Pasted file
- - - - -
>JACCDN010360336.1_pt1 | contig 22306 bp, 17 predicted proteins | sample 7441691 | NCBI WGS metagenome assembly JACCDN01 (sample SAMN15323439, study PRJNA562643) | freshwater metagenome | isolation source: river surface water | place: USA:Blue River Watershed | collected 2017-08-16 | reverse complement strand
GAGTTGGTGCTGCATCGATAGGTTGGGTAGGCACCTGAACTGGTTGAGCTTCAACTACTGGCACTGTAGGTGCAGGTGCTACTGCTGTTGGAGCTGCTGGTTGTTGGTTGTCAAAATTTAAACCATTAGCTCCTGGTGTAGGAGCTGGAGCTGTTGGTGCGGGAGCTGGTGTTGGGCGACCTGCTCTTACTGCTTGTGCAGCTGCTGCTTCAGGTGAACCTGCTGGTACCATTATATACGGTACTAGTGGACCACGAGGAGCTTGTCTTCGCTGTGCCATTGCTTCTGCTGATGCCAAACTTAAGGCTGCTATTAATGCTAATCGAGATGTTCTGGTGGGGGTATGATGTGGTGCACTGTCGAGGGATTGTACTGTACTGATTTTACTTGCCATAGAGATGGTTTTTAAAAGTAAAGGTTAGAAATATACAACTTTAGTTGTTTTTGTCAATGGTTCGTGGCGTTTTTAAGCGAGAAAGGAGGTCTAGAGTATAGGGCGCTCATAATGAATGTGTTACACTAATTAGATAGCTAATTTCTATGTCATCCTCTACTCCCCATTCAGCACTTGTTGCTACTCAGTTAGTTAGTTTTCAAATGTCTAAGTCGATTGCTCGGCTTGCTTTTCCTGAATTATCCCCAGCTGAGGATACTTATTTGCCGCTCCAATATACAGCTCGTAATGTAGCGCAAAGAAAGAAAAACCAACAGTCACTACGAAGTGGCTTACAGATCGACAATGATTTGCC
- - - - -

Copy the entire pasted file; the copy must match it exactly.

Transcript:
>JACCDN010360336.1_pt1 | contig 22306 bp, 17 predicted proteins | sample 7441691 | NCBI WGS metagenome assembly JACCDN01 (sample SAMN15323439, study PRJNA562643) | freshwater metagenome | isolation source: river surface water | place: USA:Blue River Watershed | collected 2017-08-16 | reverse complement strand
GAGTTGGTGCTGCATCGATAGGTTGGGTAGGCACCTGAACTGGTTGAGCTTCAACTACTGGCACTGTAGGTGCAGGTGCTACTGCTGTTGGAGCTGCTGGTTGTTGGTTGTCAAAATTTAAACCATTAGCTCCTGGTGTAGGAGCTGGAGCTGTTGGTGCGGGAGCTGGTGTTGGGCGACCTGCTCTTACTGCTTGTGCAGCTGCTGCTTCAGGTGAACCTGCTGGTACCATTATATACGGTACTAGTGGACCACGAGGAGCTTGTCTTCGCTGTGCCATTGCTTCTGCTGATGCCAAACTTAAGGCTGCTATTAATGCTAATCGAGATGTTCTGGTGGGGGTATGATGTGGTGCACTGTCGAGGGATTGTACTGTACTGATTTTACTTGCCATAGAGATGGTTTTTAAAAGTAAAGGTTAGAAATATACAACTTTAGTTGTTTTTGTCAATGGTTCGTGGCGTTTTTAAGCGAGAAAGGAGGTCTAGAGTATAGGGCGCTCATAATGAATGTGTTACACTAATTAGATAGCTAATTTCTATGTCATCCTCTACTCCCCATTCAGCACTTGTTGCTACTCAGTTAGTTAGTTTTCAAATGTCTAAGTCGATTGCTCGGCTTGCTTTTCCTGAATTATCCCCAGCTGAGGATACTTATTTGCCGCTCCAATATACAGCTCGTAATGTAGCGCAAAGAAAGAAAAACCAACAGTCACTACGAAGTGGCTTACAGATCGACAATGATTTGCC